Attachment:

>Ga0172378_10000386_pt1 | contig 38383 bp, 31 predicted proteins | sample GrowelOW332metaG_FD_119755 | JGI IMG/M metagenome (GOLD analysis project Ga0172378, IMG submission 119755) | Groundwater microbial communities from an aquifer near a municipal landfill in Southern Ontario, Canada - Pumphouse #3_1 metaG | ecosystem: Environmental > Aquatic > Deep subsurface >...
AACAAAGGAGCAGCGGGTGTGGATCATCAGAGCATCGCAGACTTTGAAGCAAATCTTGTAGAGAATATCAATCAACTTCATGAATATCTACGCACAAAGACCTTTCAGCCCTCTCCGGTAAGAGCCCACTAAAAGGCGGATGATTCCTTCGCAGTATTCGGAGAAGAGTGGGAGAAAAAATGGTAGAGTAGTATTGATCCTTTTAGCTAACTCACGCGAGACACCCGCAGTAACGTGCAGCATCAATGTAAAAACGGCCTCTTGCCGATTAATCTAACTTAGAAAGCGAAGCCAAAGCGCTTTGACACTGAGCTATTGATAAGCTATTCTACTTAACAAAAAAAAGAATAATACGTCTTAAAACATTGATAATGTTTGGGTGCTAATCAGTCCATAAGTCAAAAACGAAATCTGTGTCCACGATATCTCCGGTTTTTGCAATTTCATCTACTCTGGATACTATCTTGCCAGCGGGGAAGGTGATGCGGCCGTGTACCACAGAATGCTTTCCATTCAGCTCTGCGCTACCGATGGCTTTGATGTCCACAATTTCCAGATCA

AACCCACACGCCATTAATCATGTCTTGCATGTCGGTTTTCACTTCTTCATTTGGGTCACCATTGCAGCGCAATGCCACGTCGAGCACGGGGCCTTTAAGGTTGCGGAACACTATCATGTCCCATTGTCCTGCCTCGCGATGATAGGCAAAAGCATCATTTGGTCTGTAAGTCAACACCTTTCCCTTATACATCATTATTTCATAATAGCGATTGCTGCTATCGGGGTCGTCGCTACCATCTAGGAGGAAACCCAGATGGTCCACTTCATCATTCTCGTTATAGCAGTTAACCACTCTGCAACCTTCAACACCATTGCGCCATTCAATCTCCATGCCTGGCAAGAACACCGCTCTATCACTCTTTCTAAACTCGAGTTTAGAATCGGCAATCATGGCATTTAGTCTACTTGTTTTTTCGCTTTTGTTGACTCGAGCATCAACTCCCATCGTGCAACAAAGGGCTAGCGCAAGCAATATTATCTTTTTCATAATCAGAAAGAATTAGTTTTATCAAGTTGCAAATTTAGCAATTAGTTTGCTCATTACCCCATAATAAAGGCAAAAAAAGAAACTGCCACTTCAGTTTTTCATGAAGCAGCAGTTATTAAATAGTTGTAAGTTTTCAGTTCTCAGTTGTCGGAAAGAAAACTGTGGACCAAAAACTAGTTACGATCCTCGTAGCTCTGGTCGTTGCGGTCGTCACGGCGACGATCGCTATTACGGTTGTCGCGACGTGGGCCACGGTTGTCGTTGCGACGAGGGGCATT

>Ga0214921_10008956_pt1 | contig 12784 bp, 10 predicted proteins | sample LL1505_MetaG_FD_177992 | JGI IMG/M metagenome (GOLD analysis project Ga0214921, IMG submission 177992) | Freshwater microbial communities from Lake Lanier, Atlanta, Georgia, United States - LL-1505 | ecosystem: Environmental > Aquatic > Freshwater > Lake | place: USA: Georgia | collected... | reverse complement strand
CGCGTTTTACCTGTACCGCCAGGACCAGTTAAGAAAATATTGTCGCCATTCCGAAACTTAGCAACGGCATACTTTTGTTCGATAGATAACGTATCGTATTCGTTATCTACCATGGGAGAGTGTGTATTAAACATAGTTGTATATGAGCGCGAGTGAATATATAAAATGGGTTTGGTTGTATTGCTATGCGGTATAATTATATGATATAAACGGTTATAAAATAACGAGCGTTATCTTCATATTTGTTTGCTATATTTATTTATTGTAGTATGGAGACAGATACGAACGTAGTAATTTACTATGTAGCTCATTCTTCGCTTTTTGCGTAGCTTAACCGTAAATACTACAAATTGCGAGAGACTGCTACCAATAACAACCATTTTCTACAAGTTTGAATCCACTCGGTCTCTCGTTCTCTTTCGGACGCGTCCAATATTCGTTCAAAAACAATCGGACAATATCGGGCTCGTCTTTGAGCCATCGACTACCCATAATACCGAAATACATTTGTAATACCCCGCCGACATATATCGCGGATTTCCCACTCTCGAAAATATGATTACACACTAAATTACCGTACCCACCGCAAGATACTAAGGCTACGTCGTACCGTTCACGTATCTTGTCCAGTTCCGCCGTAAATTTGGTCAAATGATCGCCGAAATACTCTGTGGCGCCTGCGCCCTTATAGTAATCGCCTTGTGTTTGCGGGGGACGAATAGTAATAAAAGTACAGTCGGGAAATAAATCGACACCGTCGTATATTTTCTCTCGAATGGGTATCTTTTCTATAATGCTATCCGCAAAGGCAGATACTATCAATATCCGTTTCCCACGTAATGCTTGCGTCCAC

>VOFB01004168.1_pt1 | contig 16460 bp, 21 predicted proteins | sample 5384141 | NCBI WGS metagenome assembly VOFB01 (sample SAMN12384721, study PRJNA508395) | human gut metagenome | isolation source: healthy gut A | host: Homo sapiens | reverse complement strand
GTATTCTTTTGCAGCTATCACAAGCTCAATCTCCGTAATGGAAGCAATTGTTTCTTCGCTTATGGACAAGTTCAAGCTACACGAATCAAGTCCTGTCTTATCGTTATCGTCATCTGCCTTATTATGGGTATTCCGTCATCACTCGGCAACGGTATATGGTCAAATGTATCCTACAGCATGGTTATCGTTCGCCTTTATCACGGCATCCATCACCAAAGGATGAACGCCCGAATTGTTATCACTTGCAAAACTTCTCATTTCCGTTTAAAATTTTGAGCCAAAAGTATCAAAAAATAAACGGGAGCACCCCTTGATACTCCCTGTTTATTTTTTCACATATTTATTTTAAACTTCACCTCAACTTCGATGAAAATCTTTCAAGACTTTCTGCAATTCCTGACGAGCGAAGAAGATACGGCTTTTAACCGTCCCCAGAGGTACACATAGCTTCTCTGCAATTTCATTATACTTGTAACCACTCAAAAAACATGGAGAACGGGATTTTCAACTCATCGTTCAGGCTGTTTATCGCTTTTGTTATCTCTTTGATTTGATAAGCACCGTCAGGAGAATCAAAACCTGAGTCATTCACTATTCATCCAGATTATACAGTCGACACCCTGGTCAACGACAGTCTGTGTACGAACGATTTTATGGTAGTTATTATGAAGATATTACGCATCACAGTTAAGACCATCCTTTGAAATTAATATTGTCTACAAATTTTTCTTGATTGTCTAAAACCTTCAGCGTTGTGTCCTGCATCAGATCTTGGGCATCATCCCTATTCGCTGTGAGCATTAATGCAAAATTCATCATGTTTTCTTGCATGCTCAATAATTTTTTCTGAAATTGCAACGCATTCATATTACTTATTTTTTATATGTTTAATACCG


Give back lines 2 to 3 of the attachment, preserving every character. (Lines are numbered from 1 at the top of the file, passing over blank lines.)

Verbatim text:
AACAAAGGAGCAGCGGGTGTGGATCATCAGAGCATCGCAGACTTTGAAGCAAATCTTGTAGAGAATATCAATCAACTTCATGAATATCTACGCACAAAGACCTTTCAGCCCTCTCCGGTAAGAGCCCACTAAAAGGCGGATGATTCCTTCGCAGTATTCGGAGAAGAGTGGGAGAAAAAATGGTAGAGTAGTATTGATCCTTTTAGCTAACTCACGCGAGACACCCGCAGTAACGTGCAGCATCAATGTAAAAACGGCCTCTTGCCGATTAATCTAACTTAGAAAGCGAAGCCAAAGCGCTTTGACACTGAGCTATTGATAAGCTATTCTACTTAACAAAAAAAAGAATAATACGTCTTAAAACATTGATAATGTTTGGGTGCTAATCAGTCCATAAGTCAAAAACGAAATCTGTGTCCACGATATCTCCGGTTTTTGCAATTTCATCTACTCTGGATACTATCTTGCCAGCGGGGAAGGTGATGCGGCCGTGTACCACAGAATGCTTTCCATTCAGCTCTGCGCTACCGATGGCTTTGATGTCCACAATTTCCAGATCA

AACCCACACGCCATTAATCATGTCTTGCATGTCGGTTTTCACTTCTTCATTTGGGTCACCATTGCAGCGCAATGCCACGTCGAGCACGGGGCCTTTAAGGTTGCGGAACACTATCATGTCCCATTGTCCTGCCTCGCGATGATAGGCAAAAGCATCATTTGGTCTGTAAGTCAACACCTTTCCCTTATACATCATTATTTCATAATAGCGATTGCTGCTATCGGGGTCGTCGCTACCATCTAGGAGGAAACCCAGATGGTCCACTTCATCATTCTCGTTATAGCAGTTAACCACTCTGCAACCTTCAACACCATTGCGCCATTCAATCTCCATGCCTGGCAAGAACACCGCTCTATCACTCTTTCTAAACTCGAGTTTAGAATCGGCAATCATGGCATTTAGTCTACTTGTTTTTTCGCTTTTGTTGACTCGAGCATCAACTCCCATCGTGCAACAAAGGGCTAGCGCAAGCAATATTATCTTTTTCATAATCAGAAAGAATTAGTTTTATCAAGTTGCAAATTTAGCAATTAGTTTGCTCATTACCCCATAATAAAGGCAAAAAAAGAAACTGCCACTTCAGTTTTTCATGAAGCAGCAGTTATTAAATAGTTGTAAGTTTTCAGTTCTCAGTTGTCGGAAAGAAAACTGTGGACCAAAAACTAGTTACGATCCTCGTAGCTCTGGTCGTTGCGGTCGTCACGGCGACGATCGCTATTACGGTTGTCGCGACGTGGGCCACGGTTGTCGTTGCGACGAGGGGCATT